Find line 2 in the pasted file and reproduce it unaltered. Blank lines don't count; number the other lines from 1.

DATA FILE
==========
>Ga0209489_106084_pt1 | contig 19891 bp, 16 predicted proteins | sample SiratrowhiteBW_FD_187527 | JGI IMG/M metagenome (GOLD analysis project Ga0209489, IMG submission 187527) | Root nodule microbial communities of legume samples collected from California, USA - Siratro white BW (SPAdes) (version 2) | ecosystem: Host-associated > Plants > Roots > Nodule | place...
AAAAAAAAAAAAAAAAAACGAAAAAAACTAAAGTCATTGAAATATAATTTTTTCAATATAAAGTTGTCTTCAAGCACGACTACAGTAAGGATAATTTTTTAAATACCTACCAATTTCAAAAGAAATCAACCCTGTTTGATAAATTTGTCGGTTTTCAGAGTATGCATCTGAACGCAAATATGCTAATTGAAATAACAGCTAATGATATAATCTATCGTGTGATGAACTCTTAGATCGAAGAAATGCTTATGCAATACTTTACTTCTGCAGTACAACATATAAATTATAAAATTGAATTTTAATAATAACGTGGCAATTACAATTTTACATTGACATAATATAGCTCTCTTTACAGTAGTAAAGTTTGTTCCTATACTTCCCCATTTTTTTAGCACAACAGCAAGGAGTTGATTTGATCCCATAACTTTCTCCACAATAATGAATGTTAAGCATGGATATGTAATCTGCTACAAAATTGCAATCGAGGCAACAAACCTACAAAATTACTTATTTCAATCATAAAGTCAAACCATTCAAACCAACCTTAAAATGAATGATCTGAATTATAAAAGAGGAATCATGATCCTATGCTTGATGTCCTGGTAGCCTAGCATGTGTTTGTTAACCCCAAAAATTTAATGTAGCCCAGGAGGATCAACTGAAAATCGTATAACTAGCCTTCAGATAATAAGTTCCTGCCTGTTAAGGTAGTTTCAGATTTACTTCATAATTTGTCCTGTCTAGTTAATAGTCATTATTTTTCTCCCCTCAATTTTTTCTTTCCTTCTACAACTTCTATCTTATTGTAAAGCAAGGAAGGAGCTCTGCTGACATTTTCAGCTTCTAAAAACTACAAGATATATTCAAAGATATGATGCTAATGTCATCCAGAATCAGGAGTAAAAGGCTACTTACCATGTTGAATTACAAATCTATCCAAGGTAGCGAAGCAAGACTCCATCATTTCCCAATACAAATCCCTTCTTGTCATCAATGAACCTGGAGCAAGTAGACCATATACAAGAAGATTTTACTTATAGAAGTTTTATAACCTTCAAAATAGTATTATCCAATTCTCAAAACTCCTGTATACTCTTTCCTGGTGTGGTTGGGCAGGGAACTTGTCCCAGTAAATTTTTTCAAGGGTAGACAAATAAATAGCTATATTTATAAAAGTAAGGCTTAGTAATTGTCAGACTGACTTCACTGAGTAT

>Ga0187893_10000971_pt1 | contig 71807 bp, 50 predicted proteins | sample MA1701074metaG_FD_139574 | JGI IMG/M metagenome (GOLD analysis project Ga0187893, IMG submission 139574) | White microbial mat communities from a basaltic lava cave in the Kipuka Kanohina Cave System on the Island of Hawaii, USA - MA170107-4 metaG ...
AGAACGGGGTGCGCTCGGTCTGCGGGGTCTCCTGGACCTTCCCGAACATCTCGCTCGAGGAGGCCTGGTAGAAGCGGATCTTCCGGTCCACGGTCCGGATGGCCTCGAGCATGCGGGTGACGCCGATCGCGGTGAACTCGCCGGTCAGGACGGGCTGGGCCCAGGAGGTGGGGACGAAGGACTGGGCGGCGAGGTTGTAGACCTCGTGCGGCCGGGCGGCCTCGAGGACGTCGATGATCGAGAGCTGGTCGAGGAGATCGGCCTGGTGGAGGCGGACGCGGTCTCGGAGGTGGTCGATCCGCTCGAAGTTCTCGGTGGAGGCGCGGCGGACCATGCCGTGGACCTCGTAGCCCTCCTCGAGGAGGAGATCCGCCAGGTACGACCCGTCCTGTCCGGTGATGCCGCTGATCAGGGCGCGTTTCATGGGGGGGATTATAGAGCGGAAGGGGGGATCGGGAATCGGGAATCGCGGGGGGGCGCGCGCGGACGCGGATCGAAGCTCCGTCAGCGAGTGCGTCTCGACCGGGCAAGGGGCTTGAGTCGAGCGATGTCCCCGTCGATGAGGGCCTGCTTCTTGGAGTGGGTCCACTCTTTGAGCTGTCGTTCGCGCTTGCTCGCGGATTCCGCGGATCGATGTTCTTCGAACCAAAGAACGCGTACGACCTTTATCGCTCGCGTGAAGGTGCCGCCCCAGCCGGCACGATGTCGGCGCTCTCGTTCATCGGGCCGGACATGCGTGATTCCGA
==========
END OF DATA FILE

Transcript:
AAAAAAAAAAAAAAAAAACGAAAAAAACTAAAGTCATTGAAATATAATTTTTTCAATATAAAGTTGTCTTCAAGCACGACTACAGTAAGGATAATTTTTTAAATACCTACCAATTTCAAAAGAAATCAACCCTGTTTGATAAATTTGTCGGTTTTCAGAGTATGCATCTGAACGCAAATATGCTAATTGAAATAACAGCTAATGATATAATCTATCGTGTGATGAACTCTTAGATCGAAGAAATGCTTATGCAATACTTTACTTCTGCAGTACAACATATAAATTATAAAATTGAATTTTAATAATAACGTGGCAATTACAATTTTACATTGACATAATATAGCTCTCTTTACAGTAGTAAAGTTTGTTCCTATACTTCCCCATTTTTTTAGCACAACAGCAAGGAGTTGATTTGATCCCATAACTTTCTCCACAATAATGAATGTTAAGCATGGATATGTAATCTGCTACAAAATTGCAATCGAGGCAACAAACCTACAAAATTACTTATTTCAATCATAAAGTCAAACCATTCAAACCAACCTTAAAATGAATGATCTGAATTATAAAAGAGGAATCATGATCCTATGCTTGATGTCCTGGTAGCCTAGCATGTGTTTGTTAACCCCAAAAATTTAATGTAGCCCAGGAGGATCAACTGAAAATCGTATAACTAGCCTTCAGATAATAAGTTCCTGCCTGTTAAGGTAGTTTCAGATTTACTTCATAATTTGTCCTGTCTAGTTAATAGTCATTATTTTTCTCCCCTCAATTTTTTCTTTCCTTCTACAACTTCTATCTTATTGTAAAGCAAGGAAGGAGCTCTGCTGACATTTTCAGCTTCTAAAAACTACAAGATATATTCAAAGATATGATGCTAATGTCATCCAGAATCAGGAGTAAAAGGCTACTTACCATGTTGAATTACAAATCTATCCAAGGTAGCGAAGCAAGACTCCATCATTTCCCAATACAAATCCCTTCTTGTCATCAATGAACCTGGAGCAAGTAGACCATATACAAGAAGATTTTACTTATAGAAGTTTTATAACCTTCAAAATAGTATTATCCAATTCTCAAAACTCCTGTATACTCTTTCCTGGTGTGGTTGGGCAGGGAACTTGTCCCAGTAAATTTTTTCAAGGGTAGACAAATAAATAGCTATATTTATAAAAGTAAGGCTTAGTAATTGTCAGACTGACTTCACTGAGTAT